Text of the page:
Now that Congress has all but raised the roof on our debt, we can all give our undivided attention to Shark Week and the Bachelorette finale, which can you believe the way Chrystie judged J.P. just because—oh, hell what is this on the cover of today's New York Times? The Gray Lady isn't letting readers off the hook today, with one of the most arresting front pages in recent memory, showing a malnourished child at Banadir Hospital in Mogadishu, Somalia, where more than 500,000 Somali children are verging on starvation. If you need a reality check, today the Times is on it.

The worst drought in half a century has crippled the Horn of Africa and devastated the perpetually war-torn country of Somalia, where an Al Qaeda-affiliated Muslim group, Shabab, controls much of the sourthern part of the country. Jeffrey Gettleman reports that the group, which is on the State Department's list of terrorist organizations, has "been blocking starving people from fleeing the country and setting up a cantonment camp where it is imprisoning displaced people who were trying to escape Shabab territory."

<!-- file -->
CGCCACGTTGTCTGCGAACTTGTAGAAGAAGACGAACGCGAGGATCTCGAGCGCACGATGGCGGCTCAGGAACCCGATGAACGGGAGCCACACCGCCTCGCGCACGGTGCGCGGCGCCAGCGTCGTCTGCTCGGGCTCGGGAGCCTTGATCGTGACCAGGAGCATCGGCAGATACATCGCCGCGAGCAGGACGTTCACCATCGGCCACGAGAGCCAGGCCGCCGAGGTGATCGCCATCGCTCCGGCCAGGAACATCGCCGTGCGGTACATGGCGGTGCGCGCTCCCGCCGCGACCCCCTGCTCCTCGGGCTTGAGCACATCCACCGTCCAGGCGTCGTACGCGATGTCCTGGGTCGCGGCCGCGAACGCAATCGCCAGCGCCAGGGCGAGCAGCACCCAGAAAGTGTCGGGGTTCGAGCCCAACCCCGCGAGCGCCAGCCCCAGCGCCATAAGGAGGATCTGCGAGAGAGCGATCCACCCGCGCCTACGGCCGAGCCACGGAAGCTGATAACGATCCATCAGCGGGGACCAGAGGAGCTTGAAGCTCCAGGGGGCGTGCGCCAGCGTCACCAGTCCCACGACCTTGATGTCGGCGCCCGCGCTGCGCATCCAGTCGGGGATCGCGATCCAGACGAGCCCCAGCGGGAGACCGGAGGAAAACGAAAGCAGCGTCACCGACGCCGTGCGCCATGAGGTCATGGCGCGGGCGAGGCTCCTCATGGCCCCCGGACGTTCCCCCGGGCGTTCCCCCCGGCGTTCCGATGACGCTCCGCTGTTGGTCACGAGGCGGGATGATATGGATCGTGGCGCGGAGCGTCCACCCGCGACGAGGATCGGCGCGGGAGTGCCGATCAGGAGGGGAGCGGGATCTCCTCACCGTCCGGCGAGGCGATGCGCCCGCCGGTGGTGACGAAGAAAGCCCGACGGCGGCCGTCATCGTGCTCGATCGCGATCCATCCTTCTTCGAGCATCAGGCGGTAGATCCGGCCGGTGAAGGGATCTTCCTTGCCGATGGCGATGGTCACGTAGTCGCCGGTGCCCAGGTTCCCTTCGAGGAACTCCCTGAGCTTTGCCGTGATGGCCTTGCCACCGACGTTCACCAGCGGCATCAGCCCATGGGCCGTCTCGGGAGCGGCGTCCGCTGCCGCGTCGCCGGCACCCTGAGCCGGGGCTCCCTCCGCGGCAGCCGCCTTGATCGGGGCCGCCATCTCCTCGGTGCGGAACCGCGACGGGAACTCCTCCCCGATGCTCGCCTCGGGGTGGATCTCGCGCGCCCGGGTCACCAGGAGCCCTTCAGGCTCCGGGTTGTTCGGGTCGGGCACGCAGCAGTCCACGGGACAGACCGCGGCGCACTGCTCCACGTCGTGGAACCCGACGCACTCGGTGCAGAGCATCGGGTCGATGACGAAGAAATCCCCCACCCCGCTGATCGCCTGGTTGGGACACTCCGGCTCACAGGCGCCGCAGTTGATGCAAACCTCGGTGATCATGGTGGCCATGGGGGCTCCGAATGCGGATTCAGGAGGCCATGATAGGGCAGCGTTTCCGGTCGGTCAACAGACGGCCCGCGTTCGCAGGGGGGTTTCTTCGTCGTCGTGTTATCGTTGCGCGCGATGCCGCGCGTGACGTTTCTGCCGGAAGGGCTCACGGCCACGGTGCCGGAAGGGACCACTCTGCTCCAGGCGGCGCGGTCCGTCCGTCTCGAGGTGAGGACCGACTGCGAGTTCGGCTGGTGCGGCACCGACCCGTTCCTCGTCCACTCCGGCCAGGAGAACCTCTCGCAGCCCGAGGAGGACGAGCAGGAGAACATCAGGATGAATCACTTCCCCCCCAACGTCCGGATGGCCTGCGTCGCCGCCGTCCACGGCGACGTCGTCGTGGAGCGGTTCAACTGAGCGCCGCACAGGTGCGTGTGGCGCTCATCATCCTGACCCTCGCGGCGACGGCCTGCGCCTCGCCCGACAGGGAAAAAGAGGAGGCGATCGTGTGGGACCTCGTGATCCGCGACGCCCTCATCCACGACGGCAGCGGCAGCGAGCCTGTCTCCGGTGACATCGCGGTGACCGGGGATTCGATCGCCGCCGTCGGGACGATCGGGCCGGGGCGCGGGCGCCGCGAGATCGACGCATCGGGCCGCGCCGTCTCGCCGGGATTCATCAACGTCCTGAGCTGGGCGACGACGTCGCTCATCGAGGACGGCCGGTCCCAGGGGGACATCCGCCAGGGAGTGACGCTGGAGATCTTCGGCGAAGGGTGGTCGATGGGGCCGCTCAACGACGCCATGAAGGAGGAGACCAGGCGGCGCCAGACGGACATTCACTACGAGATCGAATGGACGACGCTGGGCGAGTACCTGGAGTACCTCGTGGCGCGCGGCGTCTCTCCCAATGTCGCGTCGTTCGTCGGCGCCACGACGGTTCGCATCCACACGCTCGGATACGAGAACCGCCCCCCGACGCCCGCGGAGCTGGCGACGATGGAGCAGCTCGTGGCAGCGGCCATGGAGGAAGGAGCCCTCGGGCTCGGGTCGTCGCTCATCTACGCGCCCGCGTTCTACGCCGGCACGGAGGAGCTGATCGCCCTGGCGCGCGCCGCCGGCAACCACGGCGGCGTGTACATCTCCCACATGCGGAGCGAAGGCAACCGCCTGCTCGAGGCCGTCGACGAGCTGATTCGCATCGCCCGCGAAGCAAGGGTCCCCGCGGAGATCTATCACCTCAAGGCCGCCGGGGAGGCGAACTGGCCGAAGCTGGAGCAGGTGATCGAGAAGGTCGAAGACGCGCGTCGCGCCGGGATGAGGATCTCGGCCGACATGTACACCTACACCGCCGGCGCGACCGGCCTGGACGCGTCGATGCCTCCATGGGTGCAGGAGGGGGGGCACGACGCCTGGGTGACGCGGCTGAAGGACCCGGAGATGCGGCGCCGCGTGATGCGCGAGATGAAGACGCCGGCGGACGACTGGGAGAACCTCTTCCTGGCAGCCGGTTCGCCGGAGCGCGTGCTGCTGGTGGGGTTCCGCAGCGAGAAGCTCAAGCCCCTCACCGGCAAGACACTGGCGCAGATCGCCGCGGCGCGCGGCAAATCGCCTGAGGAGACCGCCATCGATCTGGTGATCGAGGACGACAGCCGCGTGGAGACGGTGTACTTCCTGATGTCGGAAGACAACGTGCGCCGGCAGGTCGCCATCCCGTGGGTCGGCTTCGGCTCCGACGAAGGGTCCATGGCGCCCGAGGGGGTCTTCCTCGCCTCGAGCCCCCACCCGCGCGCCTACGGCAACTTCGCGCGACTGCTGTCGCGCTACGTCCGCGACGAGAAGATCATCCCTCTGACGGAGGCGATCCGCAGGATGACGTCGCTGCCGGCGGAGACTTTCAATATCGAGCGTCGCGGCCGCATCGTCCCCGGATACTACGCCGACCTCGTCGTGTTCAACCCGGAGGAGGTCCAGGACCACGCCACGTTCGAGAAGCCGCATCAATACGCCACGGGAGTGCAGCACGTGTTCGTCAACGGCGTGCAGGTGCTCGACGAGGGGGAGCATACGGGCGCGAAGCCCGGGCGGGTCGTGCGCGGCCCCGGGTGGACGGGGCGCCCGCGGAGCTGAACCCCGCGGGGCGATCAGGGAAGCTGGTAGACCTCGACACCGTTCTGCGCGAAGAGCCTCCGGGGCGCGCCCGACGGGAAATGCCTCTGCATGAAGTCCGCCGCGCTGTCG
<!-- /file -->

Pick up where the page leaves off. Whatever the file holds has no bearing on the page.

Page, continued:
"If this were Haiti, we would have dozens of [aid workers] on the ground by now,” says Eric James, an official with the American Refugee Committee, a private aid organization. But because the security situation is so volatile, and the U.S. forbids providing any aid that passes through Shabab's hands, millions of Somalians have been left to starve. The U.N.'s World Food Program is currently on the ground and, CBS reports, feeding 200,000 people in desperate need. But an estimated 2.2 million in southern Somalia are dying from famine.

The Washington Post reports that the Obama administration is considering easing some anti-terrorism restrictions in Somalia, to enable aid groups to pay "taxes" or tolls demanded by Shabab on food shipments. "The question is, can we live with some diversion of aid to stop the famine?" Ken Menkhaus, a Davidson College professor and expert on Somalia, asks the Post. "The fear on the part of the Obama administration is of being put in a position, by opponents, of channeling food aid to terrorists."